Gin and tonic isn’t only the most refreshing strategy for malaria prevention; it’s also the premier way to sip on a little ant juice. From Copenhagen’s Nordic Food Lab and the London-based Cambridge Distillery comes Anty Gin, a liquor flavored with formic acid secreted by red wood ants.
Each bottle of Anty Gin has “the essence” of 62 wood ants. Essence, here, is referring to the formic acid that wood ants keep in their abdomens and spray at enemy invaders. Ants in the Formicinae family have a acidopore instead of a stinger, which allows it to shoot out acid from its venom gland. Highly aggressive and native to the northern hemisphere, wood ants have a spray that can reach up to a few feet. Getting a dose of formic acid through a wood ant bite can result in an angry, red, pea-sized blemish on your skin, but in tiny doses, it’s much more delicious than dangerous.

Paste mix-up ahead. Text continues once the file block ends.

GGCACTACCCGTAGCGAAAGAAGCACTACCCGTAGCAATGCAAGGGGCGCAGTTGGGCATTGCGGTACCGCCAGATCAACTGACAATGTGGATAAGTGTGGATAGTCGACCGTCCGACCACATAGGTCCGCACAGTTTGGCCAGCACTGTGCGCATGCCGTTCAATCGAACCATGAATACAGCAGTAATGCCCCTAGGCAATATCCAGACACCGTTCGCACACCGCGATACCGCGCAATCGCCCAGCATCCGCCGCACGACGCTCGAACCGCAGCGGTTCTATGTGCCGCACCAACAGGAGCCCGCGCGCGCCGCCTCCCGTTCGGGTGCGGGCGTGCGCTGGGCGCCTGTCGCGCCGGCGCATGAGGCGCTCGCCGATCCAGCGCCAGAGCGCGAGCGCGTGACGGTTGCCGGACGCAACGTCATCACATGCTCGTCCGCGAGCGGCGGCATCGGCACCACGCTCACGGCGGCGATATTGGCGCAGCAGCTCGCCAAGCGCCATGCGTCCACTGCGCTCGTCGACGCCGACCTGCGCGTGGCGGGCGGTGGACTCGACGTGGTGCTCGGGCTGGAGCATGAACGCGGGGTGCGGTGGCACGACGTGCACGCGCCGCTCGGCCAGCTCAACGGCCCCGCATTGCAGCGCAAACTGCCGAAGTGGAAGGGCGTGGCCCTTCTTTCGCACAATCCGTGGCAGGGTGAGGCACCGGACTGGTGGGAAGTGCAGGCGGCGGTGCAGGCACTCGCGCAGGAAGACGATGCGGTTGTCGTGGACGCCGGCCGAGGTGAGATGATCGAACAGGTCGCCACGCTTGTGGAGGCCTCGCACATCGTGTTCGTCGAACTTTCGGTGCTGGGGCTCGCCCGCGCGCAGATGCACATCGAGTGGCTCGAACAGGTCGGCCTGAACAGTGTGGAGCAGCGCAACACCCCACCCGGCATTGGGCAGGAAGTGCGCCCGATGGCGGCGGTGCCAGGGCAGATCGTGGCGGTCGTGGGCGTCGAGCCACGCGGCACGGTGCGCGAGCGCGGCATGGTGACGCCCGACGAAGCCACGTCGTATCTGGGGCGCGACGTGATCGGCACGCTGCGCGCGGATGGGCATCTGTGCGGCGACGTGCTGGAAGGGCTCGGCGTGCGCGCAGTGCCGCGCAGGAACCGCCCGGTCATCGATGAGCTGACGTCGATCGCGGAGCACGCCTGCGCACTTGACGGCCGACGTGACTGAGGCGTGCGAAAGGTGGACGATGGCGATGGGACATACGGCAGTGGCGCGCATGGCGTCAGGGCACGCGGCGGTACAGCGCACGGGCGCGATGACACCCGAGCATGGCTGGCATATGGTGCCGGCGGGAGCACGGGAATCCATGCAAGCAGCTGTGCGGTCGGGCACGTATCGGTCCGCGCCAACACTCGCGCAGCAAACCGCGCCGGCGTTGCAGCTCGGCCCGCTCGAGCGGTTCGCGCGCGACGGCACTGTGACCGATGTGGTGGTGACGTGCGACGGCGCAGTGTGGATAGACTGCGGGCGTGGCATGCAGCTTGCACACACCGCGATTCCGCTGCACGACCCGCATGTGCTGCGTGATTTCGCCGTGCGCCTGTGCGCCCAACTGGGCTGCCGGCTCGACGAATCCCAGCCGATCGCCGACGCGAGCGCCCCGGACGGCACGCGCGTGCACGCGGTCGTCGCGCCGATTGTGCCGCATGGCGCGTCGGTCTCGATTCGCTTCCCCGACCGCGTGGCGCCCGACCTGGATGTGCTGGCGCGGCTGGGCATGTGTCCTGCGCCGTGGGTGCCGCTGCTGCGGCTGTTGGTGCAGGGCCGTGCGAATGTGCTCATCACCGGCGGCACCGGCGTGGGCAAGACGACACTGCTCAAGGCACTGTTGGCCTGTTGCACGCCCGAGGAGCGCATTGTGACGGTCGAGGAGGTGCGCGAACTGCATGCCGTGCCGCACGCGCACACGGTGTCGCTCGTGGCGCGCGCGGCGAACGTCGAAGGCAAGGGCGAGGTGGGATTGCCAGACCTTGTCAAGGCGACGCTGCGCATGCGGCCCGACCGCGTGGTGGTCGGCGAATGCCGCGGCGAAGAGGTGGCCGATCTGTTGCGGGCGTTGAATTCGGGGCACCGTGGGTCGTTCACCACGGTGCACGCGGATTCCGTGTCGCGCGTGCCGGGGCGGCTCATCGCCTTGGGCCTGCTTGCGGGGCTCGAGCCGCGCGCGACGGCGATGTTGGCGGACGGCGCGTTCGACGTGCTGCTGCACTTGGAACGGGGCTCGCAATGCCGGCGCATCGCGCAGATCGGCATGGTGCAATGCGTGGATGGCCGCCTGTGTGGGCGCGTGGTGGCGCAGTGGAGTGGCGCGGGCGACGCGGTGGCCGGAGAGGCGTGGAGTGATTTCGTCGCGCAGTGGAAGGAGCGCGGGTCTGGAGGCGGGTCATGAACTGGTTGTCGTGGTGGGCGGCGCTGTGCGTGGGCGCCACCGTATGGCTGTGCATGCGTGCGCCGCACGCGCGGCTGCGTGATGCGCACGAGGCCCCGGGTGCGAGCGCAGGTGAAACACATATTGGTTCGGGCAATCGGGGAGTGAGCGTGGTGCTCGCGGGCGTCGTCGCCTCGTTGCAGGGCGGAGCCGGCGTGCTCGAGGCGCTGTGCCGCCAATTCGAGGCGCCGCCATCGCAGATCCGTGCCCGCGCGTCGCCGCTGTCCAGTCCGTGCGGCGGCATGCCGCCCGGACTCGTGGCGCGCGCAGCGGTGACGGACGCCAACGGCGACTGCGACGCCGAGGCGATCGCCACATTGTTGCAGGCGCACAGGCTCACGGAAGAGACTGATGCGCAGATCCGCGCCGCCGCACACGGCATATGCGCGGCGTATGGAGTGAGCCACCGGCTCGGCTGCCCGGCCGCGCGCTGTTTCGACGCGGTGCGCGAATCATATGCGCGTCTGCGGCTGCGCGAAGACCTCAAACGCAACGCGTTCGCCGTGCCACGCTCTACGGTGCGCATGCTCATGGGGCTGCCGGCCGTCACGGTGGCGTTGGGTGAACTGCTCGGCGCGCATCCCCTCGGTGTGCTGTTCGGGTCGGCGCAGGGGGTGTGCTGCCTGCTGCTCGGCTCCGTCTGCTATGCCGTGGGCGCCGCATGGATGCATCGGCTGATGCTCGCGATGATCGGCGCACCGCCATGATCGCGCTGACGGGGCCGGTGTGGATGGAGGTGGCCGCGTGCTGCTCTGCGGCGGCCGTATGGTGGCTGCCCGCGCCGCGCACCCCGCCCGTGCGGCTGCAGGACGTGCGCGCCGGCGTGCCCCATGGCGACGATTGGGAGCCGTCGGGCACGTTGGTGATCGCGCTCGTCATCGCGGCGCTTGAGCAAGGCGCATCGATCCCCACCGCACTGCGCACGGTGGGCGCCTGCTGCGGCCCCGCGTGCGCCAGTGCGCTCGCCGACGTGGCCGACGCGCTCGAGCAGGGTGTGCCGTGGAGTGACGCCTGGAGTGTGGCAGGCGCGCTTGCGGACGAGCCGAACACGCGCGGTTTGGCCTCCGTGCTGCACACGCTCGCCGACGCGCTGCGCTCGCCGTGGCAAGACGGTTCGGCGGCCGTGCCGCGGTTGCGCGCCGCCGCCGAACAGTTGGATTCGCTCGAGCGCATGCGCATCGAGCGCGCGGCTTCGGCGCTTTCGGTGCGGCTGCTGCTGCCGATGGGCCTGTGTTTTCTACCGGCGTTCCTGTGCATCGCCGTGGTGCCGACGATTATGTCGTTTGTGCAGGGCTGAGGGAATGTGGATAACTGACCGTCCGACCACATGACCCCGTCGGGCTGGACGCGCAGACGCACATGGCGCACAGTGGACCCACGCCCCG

Formic acid supposedly gives Anty Gin a citrus-like flavor and creates a “aromatic ester” when it reacts to the chemical compounds in alcohol. The adventurous naturalist John Ray first extracted the acid from crushed ants in 1671, naming it formic acid after formica, the Latin word for ants. If you were dumb enough to munch on some wood ants, their inner stores of formic acid would have you commenting on its lemony aftertaste.
The simplest of the carboxylic acids, formic acid is also naturally produced in stinging nettles and fruits like apples, strawberries, and apples. It’s also chemically produced by scientists to be used as antibacterial agent in livestock feed, to tan leather, and as a coagulant in rubber production. Doctors also use formic acid to treat warts.
And now you can drink it in your gin.
The folks at Cambridge Distillery also add “wild springtime botanicals” to each bottle, including wood avens, nettle, and alexanders seed. Every bottle also comes with a 50-milliliter bottle of “pure wood distillate,” so if you want to sprinkle the good stuff on everything, you can go right ahead.